If you have been anywhere around the internet in April, you’ve probably seen this video of a glass bottom pool in Texas.
The sky pool, featured in the video, is located at the Market Square Tower in Houston, Texas, and features 8 1/2 inches of monolithic cast acrylic. It was designed and built by Hammerhead International, a company that specializes in building aquatic habitats and transparent pools like that at the sky pool.
“We’ve gotten probably a dozen phone calls from it,” says Jason Jovaag, CEO of Hammerhead International. Despite the lack of exploding fame from the video, Jovaag reports Hammerhead’s expansion into the pool industry approximately four years before the video’s circulation. As of May, Hammerhead is building five to 10 pools a month from offices in both Las Vegas, Nev., and Florida.
“A lot of the projects of that magnitude takes some time to develop,” Jovaag says. “That project specifically was under development for about a year before final drawings were put together. And then the window was put into fabrication. Those jobs take a little bit longer to actually get into for the installation to take place.”
There is not much difference between building an aquatic habitat and building a transparent pool. “Typically, the zoo and aquarium structures are more out of a cast-in-place concrete, where we’re dealing with gunite and shotcrete for the residential pools,” Jovaag says. “It’s just a different prep method as far as the window being installed for the waterproofing system.”
The average thickness for a residential transparent pool is between 2 and 4 inches. That may not sound thick, but Jovaag has never had a transparent wall catastrophically fail. Acrylic panels have strong edges, unlike their glass counterparts, which can withstand the hydrostatic pressure applied by the pool water.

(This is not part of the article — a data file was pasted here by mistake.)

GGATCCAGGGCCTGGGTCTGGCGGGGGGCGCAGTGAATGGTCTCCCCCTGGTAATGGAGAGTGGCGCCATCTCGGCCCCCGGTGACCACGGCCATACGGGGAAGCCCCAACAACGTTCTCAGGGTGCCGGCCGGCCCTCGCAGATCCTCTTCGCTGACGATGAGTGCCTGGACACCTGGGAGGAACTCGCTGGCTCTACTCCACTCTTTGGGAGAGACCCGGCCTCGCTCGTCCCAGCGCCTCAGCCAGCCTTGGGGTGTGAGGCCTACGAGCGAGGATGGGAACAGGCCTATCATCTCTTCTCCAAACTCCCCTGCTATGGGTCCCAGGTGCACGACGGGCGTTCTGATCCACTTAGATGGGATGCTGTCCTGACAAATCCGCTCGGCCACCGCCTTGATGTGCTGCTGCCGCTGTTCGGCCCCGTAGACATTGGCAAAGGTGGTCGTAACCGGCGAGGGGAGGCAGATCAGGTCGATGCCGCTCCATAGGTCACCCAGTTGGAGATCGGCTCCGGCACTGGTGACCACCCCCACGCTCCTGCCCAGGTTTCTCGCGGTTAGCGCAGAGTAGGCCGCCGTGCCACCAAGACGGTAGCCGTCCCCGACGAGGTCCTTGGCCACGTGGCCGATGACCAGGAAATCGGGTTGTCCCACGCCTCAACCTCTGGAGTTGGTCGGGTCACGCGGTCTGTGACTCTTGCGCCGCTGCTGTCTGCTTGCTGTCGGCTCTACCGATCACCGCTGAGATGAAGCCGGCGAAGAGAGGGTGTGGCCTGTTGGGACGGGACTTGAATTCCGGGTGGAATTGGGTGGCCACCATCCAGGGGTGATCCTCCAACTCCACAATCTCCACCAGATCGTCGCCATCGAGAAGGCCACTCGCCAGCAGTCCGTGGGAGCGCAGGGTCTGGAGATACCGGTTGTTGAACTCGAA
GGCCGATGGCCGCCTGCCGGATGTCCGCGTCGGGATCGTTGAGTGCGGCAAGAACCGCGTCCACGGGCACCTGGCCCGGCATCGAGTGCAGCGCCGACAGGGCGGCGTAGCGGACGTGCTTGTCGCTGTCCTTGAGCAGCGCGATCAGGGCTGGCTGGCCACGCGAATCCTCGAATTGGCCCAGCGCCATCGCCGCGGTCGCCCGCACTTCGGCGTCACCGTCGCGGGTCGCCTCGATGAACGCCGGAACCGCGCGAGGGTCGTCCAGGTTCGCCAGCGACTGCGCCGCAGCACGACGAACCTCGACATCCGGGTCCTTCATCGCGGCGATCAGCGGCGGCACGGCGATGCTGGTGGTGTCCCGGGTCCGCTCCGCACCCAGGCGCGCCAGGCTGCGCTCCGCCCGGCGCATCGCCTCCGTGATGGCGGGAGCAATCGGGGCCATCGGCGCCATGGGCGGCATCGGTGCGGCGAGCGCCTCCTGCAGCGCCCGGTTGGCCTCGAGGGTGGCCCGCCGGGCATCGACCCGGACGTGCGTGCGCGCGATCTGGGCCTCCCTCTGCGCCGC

“One rule I establish for my company is we won’t put regular, tempered laminated glass into a swimming pool,” Javaag says. “I don’t think that it has the strength that the monolithic cast acrylic does. Glass is great for other applications but not necessarily for this.”
Transparent pools are not isolated to the high-range market, which means even mid-range budgets can achieve similar results. A standard-shaped pool that requires standard-issue acrylic panels keep costs affordable.
“Our projects range from $1,500 on up into close to $1 million,” Jovaag says. “We try to make it as affordable as possible depending on, obviously, what the client’s budget is and what their design is. There are standard panels we try to incorporate into their designs which make it more affordable.”
Obviously, something that pushes the boundaries of pool design, such as the sky pool in the video above, is higher-end than the average backyard pool. But pool design doesn’t have to reach ten feet from the edge of a skyscraper to push design limits.
“I think it’s great that people are expanding what the capabilities are and pushing the design envelope for us to create some of these things,” Jovaag says. “These types of things are pushing the boundaries of what pool design is and bringing that extra wow factor to what would have been a normally tiled or standard negative-edge wall.”